Twelve people were declared dead on the scene, including Ms. Melendrez, Mr. Dueñas and Ms. Mendoza’s cousin, Ms. Garcia. Thirteen were transferred to hospitals, where one died; the driver of the rig, which had been pulling two empty containers, sustained moderate injuries.
Broken families in the aftermath
Hours after the crash, Mr. Melendrez, in New York, received a call from his former brother-in-law about his daughter, who was gone, and his ex-wife, who had sustained a cerebral hemorrhage. His daughter, he said, had decided to make the trip without telling him.
“I knew nothing about their plan to come here,” he said. Since leaving Guatemala when she was 6, he had seen his daughter blossom into a beautiful woman only in photographs.
“After all these years, I am going to see her cadaver,” he said.
In Mexicali, Ms. Castañeda, the driver’s wife, learned about the crash on social media. She frantically called her husband but got no response. He was found dead in the driver’s seat.
Ms. Mendoza woke up at the hospital connected to machines and with searing pain in her chest, which had been crushed, and her right leg, which was shattered below the knee.
“The nurses told me I had been in an accident,” she said. “I couldn’t remember anything.”
Ms. Mendoza was discharged on March 7 with a walker and joined relatives in Watsonville, Calif. It could be months before she is healthy enough to work again.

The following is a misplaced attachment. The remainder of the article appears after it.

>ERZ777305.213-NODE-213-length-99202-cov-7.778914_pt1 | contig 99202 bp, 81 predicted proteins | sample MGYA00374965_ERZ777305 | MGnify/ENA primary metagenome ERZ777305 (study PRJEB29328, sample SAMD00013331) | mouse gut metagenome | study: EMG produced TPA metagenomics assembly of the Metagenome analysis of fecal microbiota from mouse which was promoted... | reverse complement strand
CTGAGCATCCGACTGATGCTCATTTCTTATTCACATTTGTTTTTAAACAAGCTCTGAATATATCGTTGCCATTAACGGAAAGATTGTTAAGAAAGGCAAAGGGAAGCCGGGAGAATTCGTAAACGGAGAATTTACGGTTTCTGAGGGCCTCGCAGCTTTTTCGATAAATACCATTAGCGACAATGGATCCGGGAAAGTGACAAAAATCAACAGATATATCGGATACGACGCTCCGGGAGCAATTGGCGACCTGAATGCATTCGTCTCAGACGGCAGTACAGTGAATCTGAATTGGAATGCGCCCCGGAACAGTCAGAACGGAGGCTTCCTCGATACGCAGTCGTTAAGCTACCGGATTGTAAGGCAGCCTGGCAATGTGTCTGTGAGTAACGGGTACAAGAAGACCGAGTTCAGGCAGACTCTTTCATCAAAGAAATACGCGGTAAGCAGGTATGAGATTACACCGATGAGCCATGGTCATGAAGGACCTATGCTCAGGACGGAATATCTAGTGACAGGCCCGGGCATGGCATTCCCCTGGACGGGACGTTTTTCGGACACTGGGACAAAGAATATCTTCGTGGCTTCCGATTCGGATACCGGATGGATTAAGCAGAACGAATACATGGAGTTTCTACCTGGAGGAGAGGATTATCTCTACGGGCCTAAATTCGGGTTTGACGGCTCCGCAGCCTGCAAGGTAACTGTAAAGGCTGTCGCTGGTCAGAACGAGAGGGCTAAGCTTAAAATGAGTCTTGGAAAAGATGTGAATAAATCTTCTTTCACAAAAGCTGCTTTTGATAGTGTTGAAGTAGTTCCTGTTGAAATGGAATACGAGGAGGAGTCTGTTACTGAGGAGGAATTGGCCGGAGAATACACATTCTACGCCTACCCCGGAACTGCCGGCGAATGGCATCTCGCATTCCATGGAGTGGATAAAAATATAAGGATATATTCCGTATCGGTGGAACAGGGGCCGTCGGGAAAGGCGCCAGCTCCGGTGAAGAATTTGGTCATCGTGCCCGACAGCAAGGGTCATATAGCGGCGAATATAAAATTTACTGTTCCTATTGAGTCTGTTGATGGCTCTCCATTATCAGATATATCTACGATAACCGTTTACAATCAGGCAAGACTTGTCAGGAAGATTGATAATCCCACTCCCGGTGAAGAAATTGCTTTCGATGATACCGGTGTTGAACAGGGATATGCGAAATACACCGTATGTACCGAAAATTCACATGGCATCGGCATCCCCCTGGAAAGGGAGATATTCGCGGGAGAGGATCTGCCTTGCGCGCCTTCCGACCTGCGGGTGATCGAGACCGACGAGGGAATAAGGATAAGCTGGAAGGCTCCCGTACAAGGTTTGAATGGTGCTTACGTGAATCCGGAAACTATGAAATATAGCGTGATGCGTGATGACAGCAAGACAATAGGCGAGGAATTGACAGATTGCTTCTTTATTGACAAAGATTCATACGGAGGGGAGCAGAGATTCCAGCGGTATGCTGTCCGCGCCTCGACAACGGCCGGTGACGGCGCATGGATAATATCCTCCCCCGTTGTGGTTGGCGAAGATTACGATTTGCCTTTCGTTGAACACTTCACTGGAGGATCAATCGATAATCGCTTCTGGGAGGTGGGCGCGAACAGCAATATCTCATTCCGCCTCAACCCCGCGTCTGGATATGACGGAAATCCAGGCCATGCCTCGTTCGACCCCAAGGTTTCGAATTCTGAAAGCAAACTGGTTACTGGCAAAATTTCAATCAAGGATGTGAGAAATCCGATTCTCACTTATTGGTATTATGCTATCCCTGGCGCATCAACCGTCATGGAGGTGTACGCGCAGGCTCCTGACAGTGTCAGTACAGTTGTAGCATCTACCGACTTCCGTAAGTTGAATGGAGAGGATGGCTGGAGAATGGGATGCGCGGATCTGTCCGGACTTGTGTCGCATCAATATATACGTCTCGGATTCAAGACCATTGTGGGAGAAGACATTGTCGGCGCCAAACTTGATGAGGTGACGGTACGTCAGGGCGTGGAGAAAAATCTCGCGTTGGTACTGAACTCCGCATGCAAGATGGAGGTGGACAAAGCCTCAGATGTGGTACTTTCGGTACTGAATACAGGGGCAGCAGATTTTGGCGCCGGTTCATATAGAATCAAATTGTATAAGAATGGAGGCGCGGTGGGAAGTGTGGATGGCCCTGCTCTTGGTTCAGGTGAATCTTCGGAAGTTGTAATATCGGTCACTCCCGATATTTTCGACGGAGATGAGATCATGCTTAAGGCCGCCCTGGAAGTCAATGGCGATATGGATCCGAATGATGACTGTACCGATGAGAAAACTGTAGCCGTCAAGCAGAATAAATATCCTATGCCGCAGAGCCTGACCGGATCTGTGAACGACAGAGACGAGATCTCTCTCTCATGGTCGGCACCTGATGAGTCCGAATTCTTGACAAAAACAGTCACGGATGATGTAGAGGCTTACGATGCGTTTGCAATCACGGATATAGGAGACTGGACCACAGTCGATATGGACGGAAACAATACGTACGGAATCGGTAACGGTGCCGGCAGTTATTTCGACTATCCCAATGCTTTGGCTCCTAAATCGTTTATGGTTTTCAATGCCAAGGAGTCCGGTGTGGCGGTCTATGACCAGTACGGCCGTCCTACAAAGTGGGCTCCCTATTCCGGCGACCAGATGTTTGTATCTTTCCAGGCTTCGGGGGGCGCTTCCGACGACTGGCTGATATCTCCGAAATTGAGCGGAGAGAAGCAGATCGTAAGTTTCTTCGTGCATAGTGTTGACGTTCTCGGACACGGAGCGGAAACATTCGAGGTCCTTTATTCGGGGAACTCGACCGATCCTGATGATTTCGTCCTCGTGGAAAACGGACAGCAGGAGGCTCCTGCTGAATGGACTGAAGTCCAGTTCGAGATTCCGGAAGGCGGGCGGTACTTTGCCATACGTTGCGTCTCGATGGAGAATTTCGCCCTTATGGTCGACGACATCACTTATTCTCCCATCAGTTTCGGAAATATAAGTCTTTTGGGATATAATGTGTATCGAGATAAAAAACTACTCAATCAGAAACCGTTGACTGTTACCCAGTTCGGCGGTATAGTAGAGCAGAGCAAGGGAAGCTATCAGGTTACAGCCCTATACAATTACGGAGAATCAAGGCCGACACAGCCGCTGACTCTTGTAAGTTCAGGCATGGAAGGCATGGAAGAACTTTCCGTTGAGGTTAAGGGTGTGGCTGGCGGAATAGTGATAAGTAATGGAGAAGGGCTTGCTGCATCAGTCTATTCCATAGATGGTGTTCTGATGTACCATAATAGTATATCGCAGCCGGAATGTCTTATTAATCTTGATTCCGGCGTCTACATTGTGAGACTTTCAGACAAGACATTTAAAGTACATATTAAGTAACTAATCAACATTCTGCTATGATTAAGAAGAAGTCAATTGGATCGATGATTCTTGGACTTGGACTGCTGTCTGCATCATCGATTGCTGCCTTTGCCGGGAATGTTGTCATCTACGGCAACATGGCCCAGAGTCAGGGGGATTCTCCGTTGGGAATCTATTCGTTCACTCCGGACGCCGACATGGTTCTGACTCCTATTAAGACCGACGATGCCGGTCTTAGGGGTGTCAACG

Mexico’s consul-general in San Diego, Carlos González Gutiérrez, said the surviving passengers were likely to be allowed to remain in the United States if they cooperate with the investigation and meet other conditions.
“I hope my mother can stay there,” Ms. Mendoza’s daughter, Matilde, 16, said in a phone interview from Guatemala. “She went to work for us. She wanted to give us something better.”
In Guerrero, José’s mother, Ms. Felix, worried that she had not heard from her son since March 1, when he had called to inform her that he would be making another attempt to cross early the next day.
She called the Mexican consulate’s 24-hour hotline and learned that her son was unconscious and on a ventilator. He had fractures to his spine, pelvis, ribs and a foot, a lacerated spleen and a cerebral hemorrhage. Consular officials helped her secure a special visa to enter the United States, and she flew to Tijuana with her younger son, Santiago, 11.
“I hoped to get there in time to say goodbye to my dying son,” she recalled.
At Scripps Mercy Hospital on March 5, she found José awake, but broken. He was barely able to lift his head, and with months of recovery ahead, she wondered if he would ever again be the strong young man who had left her home.
But he was alive.
“He whispered, Mama, you have come,” she recalled. “I cried with joy.”
Oscar Lopez in Mexico City contributed reporting.